Article | National Tax Journal | December 2010

Do Strong Fences Make Strong Neighbors?

by Mihir Desai and Dhammika Dharmapala

Abstract

Many features of U.S. tax policy towards multinational firms-including the governing principle of capital export neutrality, the byzantine system of expense allocation, and anti-inversion legislation-reflect the intuition that building "strong fences" around the United States advances American interests. This paper examines the interaction of a strong fences policy with the increasingly important global markets for corporate residence, corporate control, and corporate equities. These markets provide opportunities for entrepreneurs, managers, and investors to circumvent a strong fences policy. The paper provides simple descriptive evidence of the growing importance of these markets and considers the implications for U.S. tax policy.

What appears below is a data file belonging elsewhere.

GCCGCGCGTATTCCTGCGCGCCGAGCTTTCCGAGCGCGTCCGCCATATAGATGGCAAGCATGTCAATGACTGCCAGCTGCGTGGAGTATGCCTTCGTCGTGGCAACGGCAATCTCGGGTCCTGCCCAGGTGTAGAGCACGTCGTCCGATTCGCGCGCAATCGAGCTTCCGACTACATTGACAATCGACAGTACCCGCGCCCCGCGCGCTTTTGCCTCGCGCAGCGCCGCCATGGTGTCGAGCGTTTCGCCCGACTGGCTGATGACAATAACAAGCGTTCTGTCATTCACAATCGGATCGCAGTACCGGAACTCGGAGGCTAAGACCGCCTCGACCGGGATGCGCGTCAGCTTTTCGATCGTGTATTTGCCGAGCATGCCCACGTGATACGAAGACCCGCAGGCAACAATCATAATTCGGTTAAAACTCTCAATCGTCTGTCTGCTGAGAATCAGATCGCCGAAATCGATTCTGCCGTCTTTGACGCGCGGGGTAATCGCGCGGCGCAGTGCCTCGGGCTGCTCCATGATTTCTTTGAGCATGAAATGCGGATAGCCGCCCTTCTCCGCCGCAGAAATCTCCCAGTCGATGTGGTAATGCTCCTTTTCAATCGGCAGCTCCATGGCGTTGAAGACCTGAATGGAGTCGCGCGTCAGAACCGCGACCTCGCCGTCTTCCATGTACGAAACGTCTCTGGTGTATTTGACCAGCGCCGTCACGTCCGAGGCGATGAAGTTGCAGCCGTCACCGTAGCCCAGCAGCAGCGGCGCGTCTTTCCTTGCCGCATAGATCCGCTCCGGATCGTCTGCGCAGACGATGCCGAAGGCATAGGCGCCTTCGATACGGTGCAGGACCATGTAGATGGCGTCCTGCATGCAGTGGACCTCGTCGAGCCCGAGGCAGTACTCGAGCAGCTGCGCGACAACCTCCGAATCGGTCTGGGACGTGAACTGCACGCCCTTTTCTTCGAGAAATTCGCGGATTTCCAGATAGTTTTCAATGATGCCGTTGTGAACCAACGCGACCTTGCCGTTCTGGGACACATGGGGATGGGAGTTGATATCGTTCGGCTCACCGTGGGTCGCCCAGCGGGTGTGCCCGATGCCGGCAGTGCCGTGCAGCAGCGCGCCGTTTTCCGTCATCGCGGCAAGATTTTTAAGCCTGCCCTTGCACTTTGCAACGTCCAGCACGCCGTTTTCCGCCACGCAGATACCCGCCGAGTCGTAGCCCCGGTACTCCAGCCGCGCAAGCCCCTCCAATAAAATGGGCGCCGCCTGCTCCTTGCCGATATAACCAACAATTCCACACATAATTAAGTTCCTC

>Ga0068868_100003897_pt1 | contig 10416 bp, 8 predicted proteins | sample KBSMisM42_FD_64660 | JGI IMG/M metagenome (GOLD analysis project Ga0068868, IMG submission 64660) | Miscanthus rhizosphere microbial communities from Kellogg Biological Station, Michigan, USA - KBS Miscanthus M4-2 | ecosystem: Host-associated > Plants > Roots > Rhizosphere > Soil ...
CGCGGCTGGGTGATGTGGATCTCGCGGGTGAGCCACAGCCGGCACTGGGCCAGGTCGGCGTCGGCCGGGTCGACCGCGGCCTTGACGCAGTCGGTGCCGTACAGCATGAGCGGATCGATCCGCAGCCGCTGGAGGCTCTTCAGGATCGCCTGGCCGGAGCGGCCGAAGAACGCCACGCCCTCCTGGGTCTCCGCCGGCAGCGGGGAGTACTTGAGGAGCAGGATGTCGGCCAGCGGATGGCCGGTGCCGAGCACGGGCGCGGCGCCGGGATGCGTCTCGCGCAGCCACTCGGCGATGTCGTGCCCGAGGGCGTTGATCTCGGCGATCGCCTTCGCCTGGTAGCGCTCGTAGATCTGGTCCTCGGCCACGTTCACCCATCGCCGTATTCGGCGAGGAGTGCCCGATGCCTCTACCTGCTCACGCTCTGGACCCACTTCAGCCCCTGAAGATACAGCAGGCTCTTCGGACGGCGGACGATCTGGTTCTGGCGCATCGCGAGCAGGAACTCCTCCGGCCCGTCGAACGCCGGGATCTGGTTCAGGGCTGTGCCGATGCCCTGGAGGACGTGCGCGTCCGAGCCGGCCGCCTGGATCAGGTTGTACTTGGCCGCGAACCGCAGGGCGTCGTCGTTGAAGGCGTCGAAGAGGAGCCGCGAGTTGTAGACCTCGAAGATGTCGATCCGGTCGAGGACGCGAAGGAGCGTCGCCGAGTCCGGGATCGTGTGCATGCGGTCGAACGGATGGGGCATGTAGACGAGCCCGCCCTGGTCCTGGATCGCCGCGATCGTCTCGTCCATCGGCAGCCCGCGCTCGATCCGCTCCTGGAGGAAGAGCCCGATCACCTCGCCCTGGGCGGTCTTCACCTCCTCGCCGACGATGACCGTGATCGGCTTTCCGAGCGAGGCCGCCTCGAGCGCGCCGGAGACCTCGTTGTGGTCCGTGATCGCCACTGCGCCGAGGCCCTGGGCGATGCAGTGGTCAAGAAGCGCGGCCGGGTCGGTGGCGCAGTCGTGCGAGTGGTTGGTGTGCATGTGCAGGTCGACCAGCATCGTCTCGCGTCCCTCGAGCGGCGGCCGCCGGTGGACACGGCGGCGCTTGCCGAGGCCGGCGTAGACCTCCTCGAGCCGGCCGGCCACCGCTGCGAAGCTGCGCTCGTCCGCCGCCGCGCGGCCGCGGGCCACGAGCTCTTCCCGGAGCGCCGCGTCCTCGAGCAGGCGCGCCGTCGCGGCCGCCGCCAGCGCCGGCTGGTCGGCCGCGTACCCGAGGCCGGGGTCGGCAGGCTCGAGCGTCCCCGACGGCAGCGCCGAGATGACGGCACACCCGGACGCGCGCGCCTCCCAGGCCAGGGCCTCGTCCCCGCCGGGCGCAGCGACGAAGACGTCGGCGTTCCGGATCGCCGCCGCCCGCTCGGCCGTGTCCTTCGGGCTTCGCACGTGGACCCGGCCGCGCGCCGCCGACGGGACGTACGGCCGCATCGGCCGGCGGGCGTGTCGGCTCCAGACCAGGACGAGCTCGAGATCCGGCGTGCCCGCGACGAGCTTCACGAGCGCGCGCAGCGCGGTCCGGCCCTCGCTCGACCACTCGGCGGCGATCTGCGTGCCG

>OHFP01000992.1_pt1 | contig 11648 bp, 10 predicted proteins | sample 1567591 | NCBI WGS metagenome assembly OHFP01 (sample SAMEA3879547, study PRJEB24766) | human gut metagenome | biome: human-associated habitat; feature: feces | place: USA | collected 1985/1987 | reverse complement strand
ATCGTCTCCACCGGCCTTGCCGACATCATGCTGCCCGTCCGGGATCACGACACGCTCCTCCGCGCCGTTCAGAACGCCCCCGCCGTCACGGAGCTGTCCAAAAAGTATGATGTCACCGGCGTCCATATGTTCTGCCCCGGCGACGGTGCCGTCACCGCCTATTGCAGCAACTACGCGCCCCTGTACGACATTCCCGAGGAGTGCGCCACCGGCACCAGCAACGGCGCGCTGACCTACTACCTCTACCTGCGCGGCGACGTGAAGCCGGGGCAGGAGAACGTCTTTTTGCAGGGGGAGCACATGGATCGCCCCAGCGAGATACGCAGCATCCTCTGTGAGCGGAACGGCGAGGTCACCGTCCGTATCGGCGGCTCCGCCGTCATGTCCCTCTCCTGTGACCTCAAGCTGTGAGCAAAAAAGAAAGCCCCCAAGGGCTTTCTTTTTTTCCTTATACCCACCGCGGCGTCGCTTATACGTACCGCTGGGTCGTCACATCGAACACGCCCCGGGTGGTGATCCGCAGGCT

Keywords: Policy; Taxation; Multinational Firms and Management; Globalized Markets and Industries; Governance Controls; Interests; Opportunities; System; United States;

Citation:

Desai, Mihir, and Dhammika Dharmapala. "Do Strong Fences Make Strong Neighbors?" National Tax Journal 63 (December 2010): 723–740.